By Ryan Bellison, PhD Student 22nd July 2019

I, like most other researchers, am passionate about the topics I investigate. So when I was recently presented with an opportunity to participate in a TV programme, I was quite excited to share my work with a new audience.

By Vicky Habermehl, Urban Institute, University of Sheffield 

In April 2019 the inception meetings for the project started with a series of visits across the Kisumu region. These were organised with communities in different cultural heritage and sacred sites. At each meeting organisers, communities or elders took the group around the site and discussed the key concerns, and organising strategies, as well as future plans. This provided a context for cultural heritage in the area, as well as meeting potential research partners and allowing for broader understandings of different cultural heritage challenges across the region.

Kristina Diprose reflects on lessons from a recent workshop on Localising the Sustainable Development Goals, co-organised by Realising Just Cities and UK Stakeholders for Sustainable Development.

For post five in our Trans-local Learning mini-series, Fiona Bottrill, Justice and Engagement Programme Manager in West Midlands Combined Authority, reflects on her experience visiting Gothenburg Region. Fiona writes:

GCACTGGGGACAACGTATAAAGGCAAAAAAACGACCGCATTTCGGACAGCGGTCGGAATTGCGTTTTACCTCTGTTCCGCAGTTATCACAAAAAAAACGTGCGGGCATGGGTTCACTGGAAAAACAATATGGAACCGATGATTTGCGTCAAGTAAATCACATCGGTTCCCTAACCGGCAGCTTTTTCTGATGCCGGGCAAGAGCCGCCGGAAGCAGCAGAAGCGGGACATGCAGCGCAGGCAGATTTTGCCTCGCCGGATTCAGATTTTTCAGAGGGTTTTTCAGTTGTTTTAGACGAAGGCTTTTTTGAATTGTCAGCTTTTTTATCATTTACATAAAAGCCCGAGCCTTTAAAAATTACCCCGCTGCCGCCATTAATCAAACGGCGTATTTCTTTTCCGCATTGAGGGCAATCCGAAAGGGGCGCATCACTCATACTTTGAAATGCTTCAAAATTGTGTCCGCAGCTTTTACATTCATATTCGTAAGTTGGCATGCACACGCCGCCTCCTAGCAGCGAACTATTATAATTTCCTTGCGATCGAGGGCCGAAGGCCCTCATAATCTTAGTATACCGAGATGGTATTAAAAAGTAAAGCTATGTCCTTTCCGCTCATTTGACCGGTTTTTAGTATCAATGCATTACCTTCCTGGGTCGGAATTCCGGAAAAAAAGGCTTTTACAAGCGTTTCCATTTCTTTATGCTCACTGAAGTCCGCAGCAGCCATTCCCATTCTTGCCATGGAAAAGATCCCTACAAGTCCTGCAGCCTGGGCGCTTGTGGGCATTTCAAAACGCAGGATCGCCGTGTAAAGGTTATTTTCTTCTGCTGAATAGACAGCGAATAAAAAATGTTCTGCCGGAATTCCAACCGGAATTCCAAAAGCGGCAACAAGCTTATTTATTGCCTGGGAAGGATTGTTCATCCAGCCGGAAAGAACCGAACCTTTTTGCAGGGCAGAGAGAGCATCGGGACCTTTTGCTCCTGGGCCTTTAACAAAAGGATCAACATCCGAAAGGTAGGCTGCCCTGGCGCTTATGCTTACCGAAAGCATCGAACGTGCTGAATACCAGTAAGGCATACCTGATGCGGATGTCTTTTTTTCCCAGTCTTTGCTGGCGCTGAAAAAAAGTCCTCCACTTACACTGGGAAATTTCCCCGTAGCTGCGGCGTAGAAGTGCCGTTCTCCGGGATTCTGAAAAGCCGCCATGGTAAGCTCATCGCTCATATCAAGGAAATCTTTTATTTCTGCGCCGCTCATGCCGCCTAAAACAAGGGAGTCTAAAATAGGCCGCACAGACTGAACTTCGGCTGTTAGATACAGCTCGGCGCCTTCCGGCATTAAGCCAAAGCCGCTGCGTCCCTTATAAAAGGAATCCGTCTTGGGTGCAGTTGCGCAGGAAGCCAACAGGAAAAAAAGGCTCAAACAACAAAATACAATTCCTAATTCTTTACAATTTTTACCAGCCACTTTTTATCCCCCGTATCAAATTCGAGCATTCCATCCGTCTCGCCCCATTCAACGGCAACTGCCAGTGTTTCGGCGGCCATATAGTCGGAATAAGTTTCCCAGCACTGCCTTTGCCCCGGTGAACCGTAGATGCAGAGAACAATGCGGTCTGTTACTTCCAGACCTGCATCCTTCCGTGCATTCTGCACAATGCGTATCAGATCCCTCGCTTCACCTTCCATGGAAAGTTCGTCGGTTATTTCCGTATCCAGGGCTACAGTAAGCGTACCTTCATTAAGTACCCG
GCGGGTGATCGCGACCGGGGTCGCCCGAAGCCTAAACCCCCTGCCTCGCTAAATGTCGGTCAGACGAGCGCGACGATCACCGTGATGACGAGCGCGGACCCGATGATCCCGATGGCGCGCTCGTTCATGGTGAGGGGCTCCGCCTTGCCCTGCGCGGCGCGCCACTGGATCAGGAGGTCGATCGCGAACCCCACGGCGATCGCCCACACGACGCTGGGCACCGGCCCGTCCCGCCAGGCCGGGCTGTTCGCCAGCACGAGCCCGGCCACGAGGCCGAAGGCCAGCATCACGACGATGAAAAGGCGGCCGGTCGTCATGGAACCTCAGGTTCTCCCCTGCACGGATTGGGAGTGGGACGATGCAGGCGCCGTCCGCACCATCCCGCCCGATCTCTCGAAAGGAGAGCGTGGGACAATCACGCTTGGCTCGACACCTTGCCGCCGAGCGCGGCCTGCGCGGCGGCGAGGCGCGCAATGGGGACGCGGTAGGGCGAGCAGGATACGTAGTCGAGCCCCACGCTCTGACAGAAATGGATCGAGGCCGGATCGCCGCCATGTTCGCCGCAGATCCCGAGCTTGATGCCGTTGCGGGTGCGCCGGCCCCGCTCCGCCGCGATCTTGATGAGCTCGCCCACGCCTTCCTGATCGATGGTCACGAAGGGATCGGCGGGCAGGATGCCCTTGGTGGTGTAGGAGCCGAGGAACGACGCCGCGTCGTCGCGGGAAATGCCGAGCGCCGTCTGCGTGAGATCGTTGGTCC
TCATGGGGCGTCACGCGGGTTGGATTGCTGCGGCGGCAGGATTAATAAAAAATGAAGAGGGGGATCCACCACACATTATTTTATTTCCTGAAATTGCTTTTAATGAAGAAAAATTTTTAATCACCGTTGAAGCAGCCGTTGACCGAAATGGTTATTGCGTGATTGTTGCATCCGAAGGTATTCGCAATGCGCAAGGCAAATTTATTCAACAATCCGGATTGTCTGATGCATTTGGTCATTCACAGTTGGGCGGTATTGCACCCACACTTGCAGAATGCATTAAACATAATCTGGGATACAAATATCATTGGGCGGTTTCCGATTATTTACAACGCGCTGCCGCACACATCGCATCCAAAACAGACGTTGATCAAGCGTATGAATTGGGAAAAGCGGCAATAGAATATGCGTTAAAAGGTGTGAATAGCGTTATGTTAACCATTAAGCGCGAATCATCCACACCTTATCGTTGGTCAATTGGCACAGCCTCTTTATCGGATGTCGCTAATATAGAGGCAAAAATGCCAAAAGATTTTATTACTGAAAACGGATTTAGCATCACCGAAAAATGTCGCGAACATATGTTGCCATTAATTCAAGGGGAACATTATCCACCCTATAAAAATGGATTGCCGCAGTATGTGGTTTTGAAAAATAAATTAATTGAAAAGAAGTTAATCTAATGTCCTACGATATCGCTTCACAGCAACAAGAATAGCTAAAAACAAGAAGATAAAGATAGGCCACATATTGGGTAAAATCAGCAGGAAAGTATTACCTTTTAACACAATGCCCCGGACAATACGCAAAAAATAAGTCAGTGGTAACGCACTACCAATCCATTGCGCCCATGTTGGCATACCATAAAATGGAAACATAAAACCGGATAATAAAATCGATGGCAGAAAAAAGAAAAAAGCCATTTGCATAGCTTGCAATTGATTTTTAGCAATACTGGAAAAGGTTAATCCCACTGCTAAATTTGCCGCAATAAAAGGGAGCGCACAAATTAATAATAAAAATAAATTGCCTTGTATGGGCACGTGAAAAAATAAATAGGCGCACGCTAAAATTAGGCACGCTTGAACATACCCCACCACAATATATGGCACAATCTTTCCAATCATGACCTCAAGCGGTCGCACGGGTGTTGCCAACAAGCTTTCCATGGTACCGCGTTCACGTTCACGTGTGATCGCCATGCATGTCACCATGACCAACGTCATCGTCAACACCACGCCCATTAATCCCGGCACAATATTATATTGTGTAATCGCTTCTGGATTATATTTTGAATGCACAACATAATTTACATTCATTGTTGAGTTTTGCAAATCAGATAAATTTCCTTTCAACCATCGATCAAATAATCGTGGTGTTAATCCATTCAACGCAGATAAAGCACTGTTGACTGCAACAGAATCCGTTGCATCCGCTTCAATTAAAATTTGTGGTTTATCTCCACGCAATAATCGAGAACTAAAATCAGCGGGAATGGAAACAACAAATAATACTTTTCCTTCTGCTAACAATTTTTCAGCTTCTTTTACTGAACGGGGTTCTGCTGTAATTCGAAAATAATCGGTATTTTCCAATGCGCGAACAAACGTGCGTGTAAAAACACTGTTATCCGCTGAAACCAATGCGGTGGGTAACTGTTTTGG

In this fourth post for our Trans-local Learning mini-series, GMCA officer Anne Lythgoe reflects on a visit to Gothenburg Region.

Co-production: working with local democracy

Co-production is a way of designing and delivering public services in a more democratic fashion, giving citizens control over the day-to-day decisions which affect their lives. [source]

To exemplify co-productive design principles means challenging the idea of an ‘end-user’ who receives a final report. It means rethinking what impact looks like and how it can be achieved. Our commitment is to engage decision-makers in a collaborative learning journey through informal spaces for exchange and international networking.  Trans-local learning is an important element in opening up spaces for learning and dissemination often reserved for academics to urban decision-makers.  Trans-localism is more than just cities learning from each other across national boundaries. It points to the need for meaningful interactions between networked individuals and groups of similarly thinking people beyond the local. What is at stake is a sense of belonging through shared perspectives and concerns that transcend local boundaries. 

In this third blog for our Trans-local Learning mini-series, Action Research Collective member Alice Toomer McAlpine reflects on her experience at the International Observatory on Participatory Democracy in Barcelona in November 2018.